After surviving a quadruple bypass in 2010, Gene Foussadier found solace in fitness, competing in marathons and triathlons. Eight years later, after returning from a regular run, Gene collapsed in the kitchen of his Spring, Texas family home.
Ashley Foussadier, a nurse at affiliate HCA Houston Healthcare Northwest, heard her mother screaming her name. She immediately rushed to her father’s side.
“I checked, and he didn’t have a pulse,” Ashley remembered. “I told my mom to call 9-1-1 and started doing CPR. For the six minutes it took EMS to get there, I kept doing it.”
The paramedics loaded Gene into the ambulance and rushed him to the hospital, where they were finally able to establish a steady rhythm. He remained in the hospital for a week, missing Ashley’s sister’s wedding. “He had to ‘walk’ her down the aisle over FaceTime, and it was awful, but we were just so thankful he was still with us and able to do that,” Ashley said.
CPR can double or triple chances of survival after cardiac arrest
Gene’s life was spared because of Ashley’s execution of immediate CPR. “This experience really underscored for me how important it is that everyone learn CPR, not just people in the medical field,” said Ashley. “You never know when you might need to use it to save someone’s life – a family member, a friend or even a complete stranger.”
According to the American Heart Association, 475,000 Americans die from a cardiac arrest each year. However, when a bystander is able to perform immediate Cardiopulmonary Resuscitation (CPR), the person’s chance of survival can double or triple.
“When it comes to advocating for CPR, my message comes from the heart,” Ashley explains. “Whenever I share my story, I use it as an opportunity to promote CPR and the importance of becoming certified.”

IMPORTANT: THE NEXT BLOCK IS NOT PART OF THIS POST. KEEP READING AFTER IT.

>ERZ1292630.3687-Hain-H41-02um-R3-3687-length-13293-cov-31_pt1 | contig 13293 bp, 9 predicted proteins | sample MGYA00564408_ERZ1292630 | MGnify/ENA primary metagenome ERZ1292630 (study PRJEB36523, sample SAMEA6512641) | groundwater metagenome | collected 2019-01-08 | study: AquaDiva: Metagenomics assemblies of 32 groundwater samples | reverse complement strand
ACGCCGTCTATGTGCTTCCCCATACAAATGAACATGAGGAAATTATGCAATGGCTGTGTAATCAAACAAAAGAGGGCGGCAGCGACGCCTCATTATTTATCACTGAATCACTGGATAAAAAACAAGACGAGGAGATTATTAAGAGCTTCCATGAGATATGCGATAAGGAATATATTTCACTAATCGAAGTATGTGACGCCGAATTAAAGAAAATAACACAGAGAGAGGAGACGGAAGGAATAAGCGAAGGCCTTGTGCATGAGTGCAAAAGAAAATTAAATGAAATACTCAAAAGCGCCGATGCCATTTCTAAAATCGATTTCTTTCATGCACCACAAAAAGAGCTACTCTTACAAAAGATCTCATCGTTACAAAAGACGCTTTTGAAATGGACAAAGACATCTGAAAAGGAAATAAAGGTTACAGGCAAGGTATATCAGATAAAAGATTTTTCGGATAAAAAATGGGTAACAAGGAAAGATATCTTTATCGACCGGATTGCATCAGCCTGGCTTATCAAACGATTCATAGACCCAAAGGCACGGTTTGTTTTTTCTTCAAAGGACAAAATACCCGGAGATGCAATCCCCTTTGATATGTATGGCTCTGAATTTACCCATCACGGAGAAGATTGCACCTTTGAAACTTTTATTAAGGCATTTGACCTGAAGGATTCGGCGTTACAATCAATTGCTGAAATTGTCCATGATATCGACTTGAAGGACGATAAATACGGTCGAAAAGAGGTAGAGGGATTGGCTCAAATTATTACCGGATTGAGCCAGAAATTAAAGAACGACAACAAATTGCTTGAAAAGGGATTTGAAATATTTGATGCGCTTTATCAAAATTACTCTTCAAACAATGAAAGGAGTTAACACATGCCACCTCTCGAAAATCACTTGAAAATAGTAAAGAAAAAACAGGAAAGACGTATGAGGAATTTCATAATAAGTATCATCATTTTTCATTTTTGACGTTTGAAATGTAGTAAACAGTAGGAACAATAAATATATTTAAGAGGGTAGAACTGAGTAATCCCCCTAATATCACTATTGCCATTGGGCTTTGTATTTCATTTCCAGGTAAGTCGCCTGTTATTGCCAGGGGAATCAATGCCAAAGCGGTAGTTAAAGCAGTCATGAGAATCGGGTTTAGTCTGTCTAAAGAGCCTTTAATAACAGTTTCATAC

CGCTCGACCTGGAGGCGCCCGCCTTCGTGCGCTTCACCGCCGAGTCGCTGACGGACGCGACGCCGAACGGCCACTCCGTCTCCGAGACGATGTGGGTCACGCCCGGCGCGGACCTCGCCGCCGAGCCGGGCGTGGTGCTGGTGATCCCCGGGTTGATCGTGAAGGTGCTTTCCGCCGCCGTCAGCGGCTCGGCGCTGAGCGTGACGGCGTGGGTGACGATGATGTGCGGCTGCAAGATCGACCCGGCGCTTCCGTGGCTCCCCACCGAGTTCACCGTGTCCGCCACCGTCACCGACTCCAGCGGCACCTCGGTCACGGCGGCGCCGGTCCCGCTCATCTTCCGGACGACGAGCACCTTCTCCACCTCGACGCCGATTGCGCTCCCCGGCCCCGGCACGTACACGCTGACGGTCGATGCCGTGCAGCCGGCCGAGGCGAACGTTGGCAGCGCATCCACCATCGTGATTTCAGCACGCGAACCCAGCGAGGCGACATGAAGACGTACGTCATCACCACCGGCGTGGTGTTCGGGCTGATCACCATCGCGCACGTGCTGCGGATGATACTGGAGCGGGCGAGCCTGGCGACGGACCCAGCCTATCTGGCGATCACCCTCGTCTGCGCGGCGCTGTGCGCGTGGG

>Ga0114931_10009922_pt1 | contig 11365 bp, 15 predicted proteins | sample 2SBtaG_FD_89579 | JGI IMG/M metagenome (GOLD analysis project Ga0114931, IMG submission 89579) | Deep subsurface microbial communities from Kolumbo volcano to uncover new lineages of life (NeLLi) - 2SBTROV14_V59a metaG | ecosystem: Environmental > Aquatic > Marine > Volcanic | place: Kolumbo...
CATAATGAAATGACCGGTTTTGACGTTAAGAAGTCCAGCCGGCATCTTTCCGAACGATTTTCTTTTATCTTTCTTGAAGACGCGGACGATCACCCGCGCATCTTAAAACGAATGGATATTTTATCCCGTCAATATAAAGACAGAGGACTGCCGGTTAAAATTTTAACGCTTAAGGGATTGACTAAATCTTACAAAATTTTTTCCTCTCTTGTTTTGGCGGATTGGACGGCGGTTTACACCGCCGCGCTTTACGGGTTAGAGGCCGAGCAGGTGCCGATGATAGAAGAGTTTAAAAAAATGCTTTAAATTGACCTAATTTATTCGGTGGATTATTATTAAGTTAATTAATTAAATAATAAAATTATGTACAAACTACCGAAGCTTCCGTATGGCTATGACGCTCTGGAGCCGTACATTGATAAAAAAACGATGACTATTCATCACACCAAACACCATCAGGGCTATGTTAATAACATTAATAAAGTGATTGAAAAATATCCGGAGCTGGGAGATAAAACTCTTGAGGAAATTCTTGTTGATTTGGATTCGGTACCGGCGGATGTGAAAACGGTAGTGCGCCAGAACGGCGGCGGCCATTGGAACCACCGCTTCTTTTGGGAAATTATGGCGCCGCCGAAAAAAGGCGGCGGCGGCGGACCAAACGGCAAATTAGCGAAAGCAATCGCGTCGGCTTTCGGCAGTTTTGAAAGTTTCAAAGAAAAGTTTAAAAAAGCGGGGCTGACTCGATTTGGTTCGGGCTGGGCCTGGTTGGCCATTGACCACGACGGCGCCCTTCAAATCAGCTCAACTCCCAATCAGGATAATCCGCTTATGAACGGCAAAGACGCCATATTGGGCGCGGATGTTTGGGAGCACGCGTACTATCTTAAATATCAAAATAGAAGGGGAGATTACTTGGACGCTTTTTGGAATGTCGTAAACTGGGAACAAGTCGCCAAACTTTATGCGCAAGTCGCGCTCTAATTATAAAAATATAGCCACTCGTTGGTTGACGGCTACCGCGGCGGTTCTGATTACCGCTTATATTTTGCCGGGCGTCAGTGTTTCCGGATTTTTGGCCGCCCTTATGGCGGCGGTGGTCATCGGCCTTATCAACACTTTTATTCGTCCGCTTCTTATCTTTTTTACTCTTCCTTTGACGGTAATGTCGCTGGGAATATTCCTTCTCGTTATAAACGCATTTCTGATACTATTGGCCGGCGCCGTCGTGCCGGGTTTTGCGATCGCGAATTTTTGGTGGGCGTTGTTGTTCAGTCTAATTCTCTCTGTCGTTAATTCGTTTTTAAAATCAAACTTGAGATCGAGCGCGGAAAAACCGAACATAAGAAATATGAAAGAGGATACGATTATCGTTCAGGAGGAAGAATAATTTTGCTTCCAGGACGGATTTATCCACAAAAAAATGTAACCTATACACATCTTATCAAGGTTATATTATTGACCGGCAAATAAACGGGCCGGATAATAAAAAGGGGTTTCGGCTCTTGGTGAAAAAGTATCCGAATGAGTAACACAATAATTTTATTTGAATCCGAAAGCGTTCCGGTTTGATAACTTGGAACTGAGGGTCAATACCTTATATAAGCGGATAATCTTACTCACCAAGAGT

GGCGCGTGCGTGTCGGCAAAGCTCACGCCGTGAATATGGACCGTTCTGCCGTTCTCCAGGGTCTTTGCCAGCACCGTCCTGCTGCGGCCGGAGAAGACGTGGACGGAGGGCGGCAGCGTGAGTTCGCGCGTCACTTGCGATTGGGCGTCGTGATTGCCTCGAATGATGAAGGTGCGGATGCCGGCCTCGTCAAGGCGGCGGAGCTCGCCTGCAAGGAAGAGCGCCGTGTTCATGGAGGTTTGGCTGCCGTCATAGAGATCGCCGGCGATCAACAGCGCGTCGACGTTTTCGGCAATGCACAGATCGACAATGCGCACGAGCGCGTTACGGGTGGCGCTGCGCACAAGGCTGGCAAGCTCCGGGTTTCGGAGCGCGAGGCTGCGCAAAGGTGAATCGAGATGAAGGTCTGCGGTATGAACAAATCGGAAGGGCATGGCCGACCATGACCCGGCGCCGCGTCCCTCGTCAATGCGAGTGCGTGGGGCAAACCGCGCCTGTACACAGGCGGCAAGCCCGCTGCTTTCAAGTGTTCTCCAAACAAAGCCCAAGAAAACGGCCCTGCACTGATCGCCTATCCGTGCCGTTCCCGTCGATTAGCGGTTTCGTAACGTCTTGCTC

CPR training is not limited to paramedics or medical professionals – it’s for everyone. Learn how to save a life by registering for a training or a course near you here.
The American Heart Association offers simple, lifesaving steps that any bystander can take when they encounter someone experiencing cardiac arrest:
- Call 911 and immediately begin chest compressions when someone is unconscious and having difficulty breathing. If you need guidance, an emergency operator can walk you through what to do. Not involving breathing into a person’s mouth, this method of CPR is called “hands-only”.
- To give CPR, press hard and fast in the center of the chest, down at least two inches, at a rate of 100 to 120 pushes a minute.
- It can be helpful to time your compressions with the beat of one of the following songs that fit within that recommended pace: “Stayin’ Alive,” by the Bee Gees, “Girls Just Want to Have Fun” by Cyndi Lauper or “Should I Stay or Should I Go?” by the Clash.
- Continue giving CPR until medical professionals arrive or someone with formal training is able to step in.
From Conroe to Texas City, HCA Houston Healthcare serves over one million patients and employs 15,000 people, including 6,900 nurses and 1,800 affiliated physicians. HCA Houston Healthcare’s comprehensive network includes 13 hospitals, 10 outpatient surgery centers, 11 freestanding emergency centers and a dozen freestanding diagnostic imaging facilities in the greater Houston area. It also includes a regional transfer center that provides one-phone-call access and support for patient transfers into and out of HCA-affiliated facilities as well as access to ground and air transportation within a 150-mile radius.